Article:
Adapted from a talk given for Perspective Student Weekend at New College Franklin, Spring 2017
There are times when a song is in my head, or more precisely, part of a song–a refrain which I repeat over and over.
No matter how lovely or stirring such a refrain may be, it is imperfect apart from the whole, and it usually becomes quite irritating (to myself and to those around me).
But what I have found is that there is a way of meditating, even upon a part, which can lead me, almost unconsciously, to a rediscovery of the whole. Somehow, in returning again and again to the part, even though it seems to be ever broken off from the larger harmony, more of the whole can be and is recovered. And this process of re-membering or re-collecting can continue until part after part, that which was once lost,that which had been broken, has once again been restored.¹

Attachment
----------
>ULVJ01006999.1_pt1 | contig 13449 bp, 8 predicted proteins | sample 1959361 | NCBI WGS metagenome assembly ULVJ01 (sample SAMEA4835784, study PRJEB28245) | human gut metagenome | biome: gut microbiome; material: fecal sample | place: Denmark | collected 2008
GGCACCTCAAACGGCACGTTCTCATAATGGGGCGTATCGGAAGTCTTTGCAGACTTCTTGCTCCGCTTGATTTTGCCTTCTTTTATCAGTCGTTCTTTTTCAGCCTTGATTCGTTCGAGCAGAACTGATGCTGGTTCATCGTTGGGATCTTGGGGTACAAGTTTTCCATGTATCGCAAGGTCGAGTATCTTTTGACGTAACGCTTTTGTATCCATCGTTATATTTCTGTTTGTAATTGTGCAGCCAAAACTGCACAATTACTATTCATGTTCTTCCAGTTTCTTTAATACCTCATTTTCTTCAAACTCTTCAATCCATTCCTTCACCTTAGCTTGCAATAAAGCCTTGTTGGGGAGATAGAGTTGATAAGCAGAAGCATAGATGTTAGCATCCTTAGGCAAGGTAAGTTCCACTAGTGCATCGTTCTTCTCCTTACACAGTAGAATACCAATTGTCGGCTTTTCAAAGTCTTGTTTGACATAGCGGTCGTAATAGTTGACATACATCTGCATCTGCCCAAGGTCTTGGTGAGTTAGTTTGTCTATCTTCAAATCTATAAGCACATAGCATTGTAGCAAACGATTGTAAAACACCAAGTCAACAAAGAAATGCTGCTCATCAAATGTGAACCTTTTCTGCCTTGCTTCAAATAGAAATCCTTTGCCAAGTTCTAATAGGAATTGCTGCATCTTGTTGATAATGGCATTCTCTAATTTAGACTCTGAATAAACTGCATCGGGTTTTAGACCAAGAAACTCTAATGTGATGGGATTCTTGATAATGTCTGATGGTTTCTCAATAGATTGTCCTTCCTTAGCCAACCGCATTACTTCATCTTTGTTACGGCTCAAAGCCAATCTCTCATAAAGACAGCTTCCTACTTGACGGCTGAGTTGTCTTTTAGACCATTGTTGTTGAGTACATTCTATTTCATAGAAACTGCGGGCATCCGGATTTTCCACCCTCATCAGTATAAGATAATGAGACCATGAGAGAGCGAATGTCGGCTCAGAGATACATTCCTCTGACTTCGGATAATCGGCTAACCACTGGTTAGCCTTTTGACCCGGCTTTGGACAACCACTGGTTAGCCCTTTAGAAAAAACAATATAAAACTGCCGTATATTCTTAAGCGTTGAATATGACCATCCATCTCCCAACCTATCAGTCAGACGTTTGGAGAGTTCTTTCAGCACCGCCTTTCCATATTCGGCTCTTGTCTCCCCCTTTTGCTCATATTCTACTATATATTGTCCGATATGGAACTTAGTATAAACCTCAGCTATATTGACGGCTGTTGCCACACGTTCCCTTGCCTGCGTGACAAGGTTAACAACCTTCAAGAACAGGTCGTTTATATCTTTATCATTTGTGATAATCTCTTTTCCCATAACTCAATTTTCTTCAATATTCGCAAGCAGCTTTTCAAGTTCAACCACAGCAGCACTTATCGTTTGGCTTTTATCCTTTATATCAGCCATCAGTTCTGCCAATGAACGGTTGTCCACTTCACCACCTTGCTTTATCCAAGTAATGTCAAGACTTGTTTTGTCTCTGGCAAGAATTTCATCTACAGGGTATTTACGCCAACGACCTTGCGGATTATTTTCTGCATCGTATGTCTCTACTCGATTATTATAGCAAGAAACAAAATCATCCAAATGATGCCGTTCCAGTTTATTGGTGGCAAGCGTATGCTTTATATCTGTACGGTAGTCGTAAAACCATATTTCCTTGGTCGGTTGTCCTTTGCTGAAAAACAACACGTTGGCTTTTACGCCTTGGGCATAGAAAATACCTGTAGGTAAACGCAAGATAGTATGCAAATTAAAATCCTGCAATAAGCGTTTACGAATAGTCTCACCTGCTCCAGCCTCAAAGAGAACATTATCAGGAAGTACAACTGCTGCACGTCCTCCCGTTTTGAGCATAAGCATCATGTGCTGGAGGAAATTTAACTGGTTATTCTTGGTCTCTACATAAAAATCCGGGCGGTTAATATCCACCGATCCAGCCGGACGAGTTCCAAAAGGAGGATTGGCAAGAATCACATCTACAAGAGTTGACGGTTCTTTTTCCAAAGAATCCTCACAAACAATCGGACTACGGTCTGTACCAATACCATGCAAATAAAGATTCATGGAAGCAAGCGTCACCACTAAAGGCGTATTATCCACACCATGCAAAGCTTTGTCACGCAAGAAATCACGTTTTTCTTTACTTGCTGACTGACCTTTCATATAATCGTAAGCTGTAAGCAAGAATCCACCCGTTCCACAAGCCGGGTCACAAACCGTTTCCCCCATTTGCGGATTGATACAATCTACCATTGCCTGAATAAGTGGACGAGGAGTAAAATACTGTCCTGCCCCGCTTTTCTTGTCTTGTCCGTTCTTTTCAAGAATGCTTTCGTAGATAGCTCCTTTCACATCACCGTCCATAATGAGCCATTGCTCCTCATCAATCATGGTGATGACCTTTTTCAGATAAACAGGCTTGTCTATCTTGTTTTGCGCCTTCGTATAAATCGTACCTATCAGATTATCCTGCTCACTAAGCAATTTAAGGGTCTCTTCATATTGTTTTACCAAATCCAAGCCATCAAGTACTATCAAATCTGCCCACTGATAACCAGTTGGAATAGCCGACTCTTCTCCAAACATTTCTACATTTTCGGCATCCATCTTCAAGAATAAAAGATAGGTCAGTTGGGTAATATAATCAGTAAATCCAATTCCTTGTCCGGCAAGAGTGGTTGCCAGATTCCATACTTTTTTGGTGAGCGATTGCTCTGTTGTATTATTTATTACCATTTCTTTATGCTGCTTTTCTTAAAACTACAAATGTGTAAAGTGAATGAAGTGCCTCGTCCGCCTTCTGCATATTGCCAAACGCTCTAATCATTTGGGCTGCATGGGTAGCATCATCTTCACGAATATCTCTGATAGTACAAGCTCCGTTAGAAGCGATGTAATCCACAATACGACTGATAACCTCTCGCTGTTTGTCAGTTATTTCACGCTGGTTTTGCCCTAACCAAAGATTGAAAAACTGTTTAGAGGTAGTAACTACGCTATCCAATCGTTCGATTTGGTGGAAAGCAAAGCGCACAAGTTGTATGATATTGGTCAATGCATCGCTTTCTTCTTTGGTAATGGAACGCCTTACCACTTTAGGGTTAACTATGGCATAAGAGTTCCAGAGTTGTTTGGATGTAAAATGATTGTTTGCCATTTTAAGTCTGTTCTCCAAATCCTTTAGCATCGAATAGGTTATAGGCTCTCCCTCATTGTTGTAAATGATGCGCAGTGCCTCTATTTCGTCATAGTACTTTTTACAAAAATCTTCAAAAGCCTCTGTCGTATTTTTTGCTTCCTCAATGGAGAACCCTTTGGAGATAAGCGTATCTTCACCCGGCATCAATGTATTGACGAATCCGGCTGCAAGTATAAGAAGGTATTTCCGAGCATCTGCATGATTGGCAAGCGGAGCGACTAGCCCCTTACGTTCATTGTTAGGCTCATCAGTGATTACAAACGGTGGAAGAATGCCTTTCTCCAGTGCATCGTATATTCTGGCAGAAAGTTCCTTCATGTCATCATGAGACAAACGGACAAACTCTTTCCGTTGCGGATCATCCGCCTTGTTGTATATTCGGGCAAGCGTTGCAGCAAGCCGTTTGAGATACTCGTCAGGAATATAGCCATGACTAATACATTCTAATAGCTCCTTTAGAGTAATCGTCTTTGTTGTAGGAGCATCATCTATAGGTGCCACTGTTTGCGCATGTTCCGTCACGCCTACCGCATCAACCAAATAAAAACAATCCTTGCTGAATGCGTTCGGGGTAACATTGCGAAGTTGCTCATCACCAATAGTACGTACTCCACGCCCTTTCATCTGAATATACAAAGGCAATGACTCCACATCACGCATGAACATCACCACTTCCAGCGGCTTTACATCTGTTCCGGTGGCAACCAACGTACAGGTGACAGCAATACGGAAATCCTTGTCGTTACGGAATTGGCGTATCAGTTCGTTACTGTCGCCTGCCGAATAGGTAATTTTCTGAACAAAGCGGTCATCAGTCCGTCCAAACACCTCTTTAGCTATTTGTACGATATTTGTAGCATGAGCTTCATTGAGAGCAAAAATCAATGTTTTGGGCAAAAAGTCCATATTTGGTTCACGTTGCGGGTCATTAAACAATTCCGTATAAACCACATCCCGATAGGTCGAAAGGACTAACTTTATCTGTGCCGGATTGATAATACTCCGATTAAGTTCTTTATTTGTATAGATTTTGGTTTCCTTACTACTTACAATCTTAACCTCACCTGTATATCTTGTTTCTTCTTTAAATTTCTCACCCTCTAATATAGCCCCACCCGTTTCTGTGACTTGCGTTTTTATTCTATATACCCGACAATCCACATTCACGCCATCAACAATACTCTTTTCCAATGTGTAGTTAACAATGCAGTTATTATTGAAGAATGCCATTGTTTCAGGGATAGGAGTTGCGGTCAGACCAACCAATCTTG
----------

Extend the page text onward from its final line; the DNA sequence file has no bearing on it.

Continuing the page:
Perhaps, the Christian has no greater or more wonderful work than that of re-collecting a broken harmony or a lost unity. Each of us, perhaps, will have the experience in our life of finding we have this task before us, that of recalling a unity or a harmony which has been lost or broken, which has somehow become hidden to us or to others.
And it will only be in our faithful presence to that which yet remains that we shall ever succeed. But if we are attentive to that remnant in the right manner, we shall discover that however small, however broken, the whole yet stands, and ever has.
It is the great work of man to discover this again and again: that the whole which has been broken is not yet lost, and even that it is yet ever present, however secretly. It is our great task and privilege to seek with diligence to recollect this whole, till, someday, it no longer needs finding out, but shines forth as the sun in the kingdom of our Father (Matt. 13:43).
In this great discovery of lost unity, what wondrous thing shall we find?
I will suggest an answer at the end of this talk, but before doing so, I want to consider the habit of seeking, our manner of being present to the part (or parts), and suggest that a true Christian Liberal Arts education is a preparation in just this kind of work of remembering.